Coccidiosis is a health challenge throughout the life of a bird and a major cause for performance and productivity losses for poultry producers. Nearly all flocks suffer from some form of coccidiosis caused by different types of Eimeria (E. acervulina, E. brunetti, E. maxima, E. necatrix and E. tenella).1 When not managed properly, coccidia can cause extensive intestinal damage, predisposition to secondary infections and potential mortality in chickens and turkeys.  

Fifty years ago, most broiler producers relied on management practices centered on hygiene and synthetic chemicals when signs of disease emerged. These practices were ineffective due to high challenge and built-up resistance. The introduction of Coban (monensin) 50 years ago by Elanco — as a division of Eli Lilly and Company (now
Elanco Animal Health) — transformed how producers controlled coccidiosis in chickens and turkeys with the use of coccidiostat ionophores. This breakthrough product continues to be key in overall poultry health and welfare in flocks across the United States.

“Before the introduction of Coban, producers relied mostly on treatments when they saw outbreaks, which in many cases was too late, creating devastating losses for their flocks,” said Cynthia Sanchez-McCormack, senior advisor, Global Poultry Intestinal Integrity Leader at Elanco Animal Health. 

Poultry production, as it is known today, dramatically increased in scale with the introduction of ionophores. “It also led to the discovery of so much more in the control of coccidiosis, including additional ionophores and antiprotozoals, paving the way for modern poultry production as we know it today,” said Sanchez-McCormack.     

Companies like Jamaica Broilers Group, which was the first Elanco customer to use Coban, observed poor efficacy and high costs with available products before Coban. “In retrospect, the introduction of Coban as the first ionophore was more pivotal than we realized,” said Syd Mogg, vice president of Wincorp International. “The molecule itself is miraculous. It is safe, effective and well-tolerated by the bird.”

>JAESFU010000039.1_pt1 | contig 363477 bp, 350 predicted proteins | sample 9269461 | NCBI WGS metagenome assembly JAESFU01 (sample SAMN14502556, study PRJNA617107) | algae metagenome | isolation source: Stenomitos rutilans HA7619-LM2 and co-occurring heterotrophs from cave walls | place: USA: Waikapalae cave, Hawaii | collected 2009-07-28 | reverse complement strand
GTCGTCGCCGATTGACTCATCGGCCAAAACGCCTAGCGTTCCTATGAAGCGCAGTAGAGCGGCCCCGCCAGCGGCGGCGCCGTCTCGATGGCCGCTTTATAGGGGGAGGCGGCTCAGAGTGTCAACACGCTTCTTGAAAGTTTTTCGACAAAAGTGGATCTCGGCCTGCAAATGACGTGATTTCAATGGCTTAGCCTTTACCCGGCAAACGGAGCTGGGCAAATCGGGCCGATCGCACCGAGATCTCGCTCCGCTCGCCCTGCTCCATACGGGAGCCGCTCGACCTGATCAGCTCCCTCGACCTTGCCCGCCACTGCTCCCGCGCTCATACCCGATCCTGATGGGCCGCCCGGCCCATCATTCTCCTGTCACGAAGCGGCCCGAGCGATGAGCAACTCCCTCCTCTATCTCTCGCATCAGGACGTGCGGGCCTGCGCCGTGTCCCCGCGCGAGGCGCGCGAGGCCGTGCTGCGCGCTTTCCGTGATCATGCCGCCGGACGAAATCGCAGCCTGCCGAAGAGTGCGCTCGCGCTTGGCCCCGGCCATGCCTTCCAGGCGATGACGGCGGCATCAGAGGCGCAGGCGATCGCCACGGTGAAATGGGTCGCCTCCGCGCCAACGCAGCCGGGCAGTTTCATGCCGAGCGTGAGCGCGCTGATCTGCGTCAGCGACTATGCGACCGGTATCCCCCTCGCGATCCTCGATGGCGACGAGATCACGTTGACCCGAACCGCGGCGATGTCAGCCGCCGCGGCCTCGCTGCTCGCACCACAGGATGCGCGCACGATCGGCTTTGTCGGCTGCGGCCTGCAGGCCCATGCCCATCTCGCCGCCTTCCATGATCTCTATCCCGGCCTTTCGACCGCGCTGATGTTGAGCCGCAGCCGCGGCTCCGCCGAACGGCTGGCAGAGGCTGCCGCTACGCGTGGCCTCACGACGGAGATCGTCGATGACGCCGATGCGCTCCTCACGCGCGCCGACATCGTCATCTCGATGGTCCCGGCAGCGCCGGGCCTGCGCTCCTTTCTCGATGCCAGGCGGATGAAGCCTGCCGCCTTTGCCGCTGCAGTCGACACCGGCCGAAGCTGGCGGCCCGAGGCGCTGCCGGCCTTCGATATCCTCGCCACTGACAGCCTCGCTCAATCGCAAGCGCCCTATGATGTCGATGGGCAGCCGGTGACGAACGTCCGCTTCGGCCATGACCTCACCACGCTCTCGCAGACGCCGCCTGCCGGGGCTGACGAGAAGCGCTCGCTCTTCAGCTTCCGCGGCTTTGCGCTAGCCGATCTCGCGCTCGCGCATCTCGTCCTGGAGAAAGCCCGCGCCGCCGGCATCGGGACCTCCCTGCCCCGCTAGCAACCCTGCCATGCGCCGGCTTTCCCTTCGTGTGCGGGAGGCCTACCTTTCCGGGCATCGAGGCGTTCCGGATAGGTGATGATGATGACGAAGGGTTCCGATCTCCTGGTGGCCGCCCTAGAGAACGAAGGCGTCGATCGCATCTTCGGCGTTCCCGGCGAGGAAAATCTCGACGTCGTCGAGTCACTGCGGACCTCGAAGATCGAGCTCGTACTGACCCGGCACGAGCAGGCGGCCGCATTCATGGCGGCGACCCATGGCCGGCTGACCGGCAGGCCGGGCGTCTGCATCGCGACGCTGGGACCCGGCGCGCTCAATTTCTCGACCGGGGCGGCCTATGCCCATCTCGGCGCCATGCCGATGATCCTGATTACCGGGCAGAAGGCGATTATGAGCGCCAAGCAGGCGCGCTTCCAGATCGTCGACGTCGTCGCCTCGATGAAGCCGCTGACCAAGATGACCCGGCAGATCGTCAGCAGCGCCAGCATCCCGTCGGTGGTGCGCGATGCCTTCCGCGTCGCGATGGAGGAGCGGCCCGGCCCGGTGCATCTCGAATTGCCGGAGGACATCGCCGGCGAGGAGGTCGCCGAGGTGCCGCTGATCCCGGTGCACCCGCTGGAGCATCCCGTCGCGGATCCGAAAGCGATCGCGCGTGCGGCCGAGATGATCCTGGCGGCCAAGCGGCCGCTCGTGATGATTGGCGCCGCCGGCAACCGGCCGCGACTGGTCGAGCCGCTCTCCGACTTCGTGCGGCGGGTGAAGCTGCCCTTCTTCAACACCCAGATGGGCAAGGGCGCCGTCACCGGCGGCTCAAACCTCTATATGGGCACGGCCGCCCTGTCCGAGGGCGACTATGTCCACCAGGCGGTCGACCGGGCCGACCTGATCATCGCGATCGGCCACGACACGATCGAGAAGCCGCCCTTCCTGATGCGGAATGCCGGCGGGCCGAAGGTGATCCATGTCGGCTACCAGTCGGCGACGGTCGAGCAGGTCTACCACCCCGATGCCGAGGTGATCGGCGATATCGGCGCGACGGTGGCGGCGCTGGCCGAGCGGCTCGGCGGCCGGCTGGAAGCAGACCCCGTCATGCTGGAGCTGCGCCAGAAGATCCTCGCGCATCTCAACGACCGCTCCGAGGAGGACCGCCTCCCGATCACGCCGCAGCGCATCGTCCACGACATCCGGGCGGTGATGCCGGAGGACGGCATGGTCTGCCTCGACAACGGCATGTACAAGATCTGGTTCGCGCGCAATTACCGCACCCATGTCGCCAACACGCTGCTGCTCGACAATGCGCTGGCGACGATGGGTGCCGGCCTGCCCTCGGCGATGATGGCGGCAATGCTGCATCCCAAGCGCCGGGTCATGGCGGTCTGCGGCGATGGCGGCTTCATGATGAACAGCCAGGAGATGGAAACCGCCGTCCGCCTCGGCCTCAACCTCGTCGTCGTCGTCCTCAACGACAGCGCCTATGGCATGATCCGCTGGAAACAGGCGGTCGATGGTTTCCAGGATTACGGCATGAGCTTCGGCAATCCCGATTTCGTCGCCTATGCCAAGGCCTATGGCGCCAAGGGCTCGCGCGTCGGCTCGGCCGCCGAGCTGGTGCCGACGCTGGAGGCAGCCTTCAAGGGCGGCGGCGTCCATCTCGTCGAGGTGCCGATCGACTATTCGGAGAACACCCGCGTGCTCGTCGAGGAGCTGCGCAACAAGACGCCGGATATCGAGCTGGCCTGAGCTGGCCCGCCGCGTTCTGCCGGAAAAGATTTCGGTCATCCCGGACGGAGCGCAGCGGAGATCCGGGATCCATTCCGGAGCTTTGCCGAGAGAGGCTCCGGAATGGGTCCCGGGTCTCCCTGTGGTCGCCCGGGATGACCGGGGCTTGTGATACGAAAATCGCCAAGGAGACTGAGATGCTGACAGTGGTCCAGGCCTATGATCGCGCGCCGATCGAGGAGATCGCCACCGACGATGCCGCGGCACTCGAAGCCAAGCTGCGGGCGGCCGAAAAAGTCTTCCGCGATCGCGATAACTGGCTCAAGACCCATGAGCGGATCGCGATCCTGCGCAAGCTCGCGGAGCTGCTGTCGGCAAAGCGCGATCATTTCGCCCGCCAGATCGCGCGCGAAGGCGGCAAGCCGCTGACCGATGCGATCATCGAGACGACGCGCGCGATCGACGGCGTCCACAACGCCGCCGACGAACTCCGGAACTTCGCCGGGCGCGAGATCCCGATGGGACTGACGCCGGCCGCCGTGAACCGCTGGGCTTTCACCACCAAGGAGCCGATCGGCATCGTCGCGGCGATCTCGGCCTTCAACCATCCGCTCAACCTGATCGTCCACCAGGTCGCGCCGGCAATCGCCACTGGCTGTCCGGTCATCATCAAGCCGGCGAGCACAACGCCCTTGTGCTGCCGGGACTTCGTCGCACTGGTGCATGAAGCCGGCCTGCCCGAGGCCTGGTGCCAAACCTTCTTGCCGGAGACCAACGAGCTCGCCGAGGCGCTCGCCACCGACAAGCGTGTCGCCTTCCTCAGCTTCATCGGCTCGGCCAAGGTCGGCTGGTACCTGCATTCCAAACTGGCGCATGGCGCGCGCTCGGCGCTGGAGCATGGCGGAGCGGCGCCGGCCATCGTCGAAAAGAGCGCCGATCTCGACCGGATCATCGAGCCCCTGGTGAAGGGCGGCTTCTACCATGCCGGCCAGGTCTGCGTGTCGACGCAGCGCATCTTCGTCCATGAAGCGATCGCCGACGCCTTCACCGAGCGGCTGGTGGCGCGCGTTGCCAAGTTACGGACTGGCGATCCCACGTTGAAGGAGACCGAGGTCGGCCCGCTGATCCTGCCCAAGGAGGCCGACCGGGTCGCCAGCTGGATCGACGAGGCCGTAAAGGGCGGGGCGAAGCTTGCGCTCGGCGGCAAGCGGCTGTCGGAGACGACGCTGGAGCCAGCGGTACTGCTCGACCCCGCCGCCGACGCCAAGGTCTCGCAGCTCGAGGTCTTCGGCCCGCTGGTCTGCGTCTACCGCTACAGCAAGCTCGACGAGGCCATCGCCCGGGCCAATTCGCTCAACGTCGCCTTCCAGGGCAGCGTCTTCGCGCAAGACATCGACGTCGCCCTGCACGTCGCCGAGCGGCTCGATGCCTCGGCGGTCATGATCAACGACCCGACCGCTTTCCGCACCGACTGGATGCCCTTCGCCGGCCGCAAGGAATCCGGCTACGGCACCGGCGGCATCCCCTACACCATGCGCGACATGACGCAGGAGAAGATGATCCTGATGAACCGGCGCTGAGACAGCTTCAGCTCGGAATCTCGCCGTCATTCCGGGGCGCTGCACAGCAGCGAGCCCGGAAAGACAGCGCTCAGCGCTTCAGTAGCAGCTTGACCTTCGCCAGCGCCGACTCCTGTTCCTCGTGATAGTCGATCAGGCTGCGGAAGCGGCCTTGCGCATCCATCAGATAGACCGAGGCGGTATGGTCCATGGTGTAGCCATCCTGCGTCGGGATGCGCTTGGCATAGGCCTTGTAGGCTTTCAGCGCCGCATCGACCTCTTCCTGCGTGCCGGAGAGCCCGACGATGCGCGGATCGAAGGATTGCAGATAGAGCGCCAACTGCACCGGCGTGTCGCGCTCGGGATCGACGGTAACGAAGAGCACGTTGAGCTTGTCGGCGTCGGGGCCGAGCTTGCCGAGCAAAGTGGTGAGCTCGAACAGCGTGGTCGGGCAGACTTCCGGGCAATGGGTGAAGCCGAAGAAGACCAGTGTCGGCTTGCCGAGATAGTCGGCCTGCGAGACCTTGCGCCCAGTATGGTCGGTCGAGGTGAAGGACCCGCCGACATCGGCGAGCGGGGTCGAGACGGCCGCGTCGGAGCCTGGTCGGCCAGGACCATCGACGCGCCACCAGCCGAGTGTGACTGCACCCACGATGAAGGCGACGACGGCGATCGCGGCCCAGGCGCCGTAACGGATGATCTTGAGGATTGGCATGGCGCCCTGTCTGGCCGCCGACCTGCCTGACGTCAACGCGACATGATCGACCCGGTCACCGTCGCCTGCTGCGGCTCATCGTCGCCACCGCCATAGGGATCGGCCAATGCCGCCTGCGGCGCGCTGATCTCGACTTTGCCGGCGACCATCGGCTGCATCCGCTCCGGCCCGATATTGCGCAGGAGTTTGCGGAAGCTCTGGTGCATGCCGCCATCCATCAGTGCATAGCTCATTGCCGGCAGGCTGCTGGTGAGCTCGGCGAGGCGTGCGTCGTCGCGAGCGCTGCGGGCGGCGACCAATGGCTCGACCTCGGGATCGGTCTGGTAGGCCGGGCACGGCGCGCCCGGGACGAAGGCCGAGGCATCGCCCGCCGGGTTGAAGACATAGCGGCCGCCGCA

Developed Immunity Within the Bird
Ionophores enable birds to develop immunity while protecting from cocci as compared to trying to eliminate coccidiosis entirely.2
“Before Coban, producers tried to eradicate cocci,” said Sanchez-McCormack. “What that caused was a resistant strain over time that proved to be much more difficult to control.”
The mode of action of an ionophore allows for a small number of cocci to replicate in the intestine that allows the bird to use its own defenses to control the disease. Intestinal Integrity is maintained and helps control secondary infections.2
“A bird’s intestinal system is like their engine,” said Sanchez-McCormack. “All of their potential centers on staying healthy and utilizing energy. This results in birds with better feed conversion, and therefore, contributes to a more sustainable poultry supply.”

Intestinal Integrity Benefits and Improved Sustainability

Coban helps producers push past the treatment of coccidiosis in chickens and turkeys after clinical signs appear and allows for anticoccidial planning, long-term cocci control and other Intestinal Integrity benefits. Coccidiosis will compromise Intestinal Integrity, the optimal functioning of the digestive tract. Since ionophores offer a unique mode of action and provide a wider dose range, producers have more flexibility when developing an anticoccidial program.